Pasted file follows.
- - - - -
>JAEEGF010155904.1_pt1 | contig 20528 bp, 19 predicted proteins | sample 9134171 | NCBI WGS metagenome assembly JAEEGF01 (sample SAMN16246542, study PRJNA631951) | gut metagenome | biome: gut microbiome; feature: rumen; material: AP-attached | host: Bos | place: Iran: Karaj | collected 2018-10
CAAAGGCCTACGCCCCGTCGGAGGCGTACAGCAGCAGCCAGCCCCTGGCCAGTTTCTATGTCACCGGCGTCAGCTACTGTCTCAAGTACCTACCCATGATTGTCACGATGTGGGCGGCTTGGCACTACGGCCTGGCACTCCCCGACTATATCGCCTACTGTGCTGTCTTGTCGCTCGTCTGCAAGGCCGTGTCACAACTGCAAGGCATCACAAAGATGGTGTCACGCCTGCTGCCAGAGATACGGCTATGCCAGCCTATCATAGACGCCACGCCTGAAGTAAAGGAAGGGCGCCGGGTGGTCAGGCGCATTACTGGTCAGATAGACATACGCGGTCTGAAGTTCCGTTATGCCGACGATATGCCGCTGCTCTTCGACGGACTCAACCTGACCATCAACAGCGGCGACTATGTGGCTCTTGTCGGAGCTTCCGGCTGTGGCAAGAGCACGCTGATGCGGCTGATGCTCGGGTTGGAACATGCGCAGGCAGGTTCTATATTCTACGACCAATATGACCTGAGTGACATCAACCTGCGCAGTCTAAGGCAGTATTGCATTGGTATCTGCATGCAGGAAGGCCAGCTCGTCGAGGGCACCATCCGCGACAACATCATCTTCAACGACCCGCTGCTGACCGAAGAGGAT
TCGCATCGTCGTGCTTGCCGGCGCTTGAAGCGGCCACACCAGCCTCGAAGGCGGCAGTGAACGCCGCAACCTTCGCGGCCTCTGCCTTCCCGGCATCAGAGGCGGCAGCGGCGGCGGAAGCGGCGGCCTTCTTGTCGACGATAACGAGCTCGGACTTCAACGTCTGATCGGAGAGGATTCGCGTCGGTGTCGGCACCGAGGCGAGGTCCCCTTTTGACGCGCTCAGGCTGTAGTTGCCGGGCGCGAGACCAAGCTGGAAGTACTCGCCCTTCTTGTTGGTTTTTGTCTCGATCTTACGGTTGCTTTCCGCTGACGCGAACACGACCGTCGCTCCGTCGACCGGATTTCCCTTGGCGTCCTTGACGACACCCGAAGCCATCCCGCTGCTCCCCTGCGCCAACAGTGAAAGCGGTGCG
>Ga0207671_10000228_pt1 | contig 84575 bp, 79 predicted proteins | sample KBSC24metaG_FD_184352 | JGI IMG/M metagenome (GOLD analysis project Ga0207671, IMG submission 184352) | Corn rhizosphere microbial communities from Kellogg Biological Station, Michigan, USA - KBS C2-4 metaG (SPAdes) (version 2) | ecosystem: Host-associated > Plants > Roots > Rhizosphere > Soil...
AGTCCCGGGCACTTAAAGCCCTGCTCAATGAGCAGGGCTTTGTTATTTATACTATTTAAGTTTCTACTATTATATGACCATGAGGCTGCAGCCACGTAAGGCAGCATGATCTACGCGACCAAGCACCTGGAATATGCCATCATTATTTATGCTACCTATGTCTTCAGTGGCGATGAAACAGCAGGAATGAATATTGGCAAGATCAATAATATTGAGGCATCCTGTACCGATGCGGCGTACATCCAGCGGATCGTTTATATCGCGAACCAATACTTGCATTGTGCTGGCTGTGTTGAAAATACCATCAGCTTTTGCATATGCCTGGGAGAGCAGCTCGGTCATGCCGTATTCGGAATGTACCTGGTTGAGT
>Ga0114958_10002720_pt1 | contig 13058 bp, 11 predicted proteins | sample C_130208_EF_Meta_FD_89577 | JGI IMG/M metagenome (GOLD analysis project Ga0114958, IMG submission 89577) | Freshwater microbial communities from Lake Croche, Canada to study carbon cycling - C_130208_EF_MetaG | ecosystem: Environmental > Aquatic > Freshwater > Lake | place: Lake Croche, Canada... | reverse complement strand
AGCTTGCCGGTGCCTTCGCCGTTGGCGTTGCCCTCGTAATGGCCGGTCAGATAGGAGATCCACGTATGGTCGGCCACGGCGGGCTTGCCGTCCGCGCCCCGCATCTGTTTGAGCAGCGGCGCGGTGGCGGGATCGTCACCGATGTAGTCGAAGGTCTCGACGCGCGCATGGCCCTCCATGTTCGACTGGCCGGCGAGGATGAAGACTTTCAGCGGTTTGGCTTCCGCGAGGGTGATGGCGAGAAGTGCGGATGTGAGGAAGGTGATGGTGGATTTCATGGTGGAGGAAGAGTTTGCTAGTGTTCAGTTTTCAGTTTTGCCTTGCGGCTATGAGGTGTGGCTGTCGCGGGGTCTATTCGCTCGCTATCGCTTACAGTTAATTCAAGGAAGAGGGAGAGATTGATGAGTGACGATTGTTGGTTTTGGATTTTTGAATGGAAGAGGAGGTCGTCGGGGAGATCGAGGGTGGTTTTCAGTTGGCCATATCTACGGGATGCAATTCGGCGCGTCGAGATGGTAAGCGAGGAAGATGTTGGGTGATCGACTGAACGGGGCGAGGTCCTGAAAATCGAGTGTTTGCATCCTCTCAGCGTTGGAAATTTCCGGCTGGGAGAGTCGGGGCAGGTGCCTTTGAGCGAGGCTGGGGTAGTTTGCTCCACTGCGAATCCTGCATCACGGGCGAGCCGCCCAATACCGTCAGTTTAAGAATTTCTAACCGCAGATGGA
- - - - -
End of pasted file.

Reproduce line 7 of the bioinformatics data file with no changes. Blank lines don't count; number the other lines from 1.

AGCTTGCCGGTGCCTTCGCCGTTGGCGTTGCCCTCGTAATGGCCGGTCAGATAGGAGATCCACGTATGGTCGGCCACGGCGGGCTTGCCGTCCGCGCCCCGCATCTGTTTGAGCAGCGGCGCGGTGGCGGGATCGTCACCGATGTAGTCGAAGGTCTCGACGCGCGCATGGCCCTCCATGTTCGACTGGCCGGCGAGGATGAAGACTTTCAGCGGTTTGGCTTCCGCGAGGGTGATGGCGAGAAGTGCGGATGTGAGGAAGGTGATGGTGGATTTCATGGTGGAGGAAGAGTTTGCTAGTGTTCAGTTTTCAGTTTTGCCTTGCGGCTATGAGGTGTGGCTGTCGCGGGGTCTATTCGCTCGCTATCGCTTACAGTTAATTCAAGGAAGAGGGAGAGATTGATGAGTGACGATTGTTGGTTTTGGATTTTTGAATGGAAGAGGAGGTCGTCGGGGAGATCGAGGGTGGTTTTCAGTTGGCCATATCTACGGGATGCAATTCGGCGCGTCGAGATGGTAAGCGAGGAAGATGTTGGGTGATCGACTGAACGGGGCGAGGTCCTGAAAATCGAGTGTTTGCATCCTCTCAGCGTTGGAAATTTCCGGCTGGGAGAGTCGGGGCAGGTGCCTTTGAGCGAGGCTGGGGTAGTTTGCTCCACTGCGAATCCTGCATCACGGGCGAGCCGCCCAATACCGTCAGTTTAAGAATTTCTAACCGCAGATGGA